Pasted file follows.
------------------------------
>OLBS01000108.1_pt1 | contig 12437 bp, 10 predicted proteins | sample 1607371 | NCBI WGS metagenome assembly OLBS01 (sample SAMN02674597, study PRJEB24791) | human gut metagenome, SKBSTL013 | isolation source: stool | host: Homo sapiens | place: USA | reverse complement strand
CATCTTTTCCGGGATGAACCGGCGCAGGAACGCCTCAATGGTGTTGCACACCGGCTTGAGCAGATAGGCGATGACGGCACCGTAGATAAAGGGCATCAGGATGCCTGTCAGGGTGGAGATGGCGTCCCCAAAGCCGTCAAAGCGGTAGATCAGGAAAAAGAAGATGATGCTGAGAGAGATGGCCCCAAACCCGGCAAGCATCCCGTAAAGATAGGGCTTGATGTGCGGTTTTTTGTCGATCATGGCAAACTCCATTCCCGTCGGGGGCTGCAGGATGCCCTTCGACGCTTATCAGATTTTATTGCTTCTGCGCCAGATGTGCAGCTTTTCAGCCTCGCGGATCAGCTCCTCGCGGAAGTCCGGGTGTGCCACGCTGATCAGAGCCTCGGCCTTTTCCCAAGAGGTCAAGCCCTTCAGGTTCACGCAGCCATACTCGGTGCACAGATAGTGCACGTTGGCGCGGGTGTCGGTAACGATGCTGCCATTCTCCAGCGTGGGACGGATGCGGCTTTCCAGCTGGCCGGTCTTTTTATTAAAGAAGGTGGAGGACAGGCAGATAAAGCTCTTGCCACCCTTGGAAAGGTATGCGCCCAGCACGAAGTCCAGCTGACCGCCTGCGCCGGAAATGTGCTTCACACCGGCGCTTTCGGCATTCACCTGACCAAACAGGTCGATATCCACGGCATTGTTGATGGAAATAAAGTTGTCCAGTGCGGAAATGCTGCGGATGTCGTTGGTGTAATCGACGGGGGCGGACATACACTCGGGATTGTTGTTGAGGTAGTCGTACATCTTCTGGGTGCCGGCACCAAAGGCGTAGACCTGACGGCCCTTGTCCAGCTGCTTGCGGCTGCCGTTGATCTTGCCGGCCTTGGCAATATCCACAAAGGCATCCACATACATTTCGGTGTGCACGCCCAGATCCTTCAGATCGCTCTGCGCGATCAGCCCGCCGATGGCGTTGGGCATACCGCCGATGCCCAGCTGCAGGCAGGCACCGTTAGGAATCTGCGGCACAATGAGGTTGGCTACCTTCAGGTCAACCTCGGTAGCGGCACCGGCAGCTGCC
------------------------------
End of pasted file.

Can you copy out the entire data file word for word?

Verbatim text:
>OLBS01000108.1_pt1 | contig 12437 bp, 10 predicted proteins | sample 1607371 | NCBI WGS metagenome assembly OLBS01 (sample SAMN02674597, study PRJEB24791) | human gut metagenome, SKBSTL013 | isolation source: stool | host: Homo sapiens | place: USA | reverse complement strand
CATCTTTTCCGGGATGAACCGGCGCAGGAACGCCTCAATGGTGTTGCACACCGGCTTGAGCAGATAGGCGATGACGGCACCGTAGATAAAGGGCATCAGGATGCCTGTCAGGGTGGAGATGGCGTCCCCAAAGCCGTCAAAGCGGTAGATCAGGAAAAAGAAGATGATGCTGAGAGAGATGGCCCCAAACCCGGCAAGCATCCCGTAAAGATAGGGCTTGATGTGCGGTTTTTTGTCGATCATGGCAAACTCCATTCCCGTCGGGGGCTGCAGGATGCCCTTCGACGCTTATCAGATTTTATTGCTTCTGCGCCAGATGTGCAGCTTTTCAGCCTCGCGGATCAGCTCCTCGCGGAAGTCCGGGTGTGCCACGCTGATCAGAGCCTCGGCCTTTTCCCAAGAGGTCAAGCCCTTCAGGTTCACGCAGCCATACTCGGTGCACAGATAGTGCACGTTGGCGCGGGTGTCGGTAACGATGCTGCCATTCTCCAGCGTGGGACGGATGCGGCTTTCCAGCTGGCCGGTCTTTTTATTAAAGAAGGTGGAGGACAGGCAGATAAAGCTCTTGCCACCCTTGGAAAGGTATGCGCCCAGCACGAAGTCCAGCTGACCGCCTGCGCCGGAAATGTGCTTCACACCGGCGCTTTCGGCATTCACCTGACCAAACAGGTCGATATCCACGGCATTGTTGATGGAAATAAAGTTGTCCAGTGCGGAAATGCTGCGGATGTCGTTGGTGTAATCGACGGGGGCGGACATACACTCGGGATTGTTGTTGAGGTAGTCGTACATCTTCTGGGTGCCGGCACCAAAGGCGTAGACCTGACGGCCCTTGTCCAGCTGCTTGCGGCTGCCGTTGATCTTGCCGGCCTTGGCAATATCCACAAAGGCATCCACATACATTTCGGTGTGCACGCCCAGATCCTTCAGATCGCTCTGCGCGATCAGCCCGCCGATGGCGTTGGGCATACCGCCGATGCCCAGCTGCAGGCAGGCACCGTTAGGAATCTGCGGCACAATGAGGTTGGCTACCTTCAGGTCAACCTCGGTAGCGGCACCGGCAGCTGCC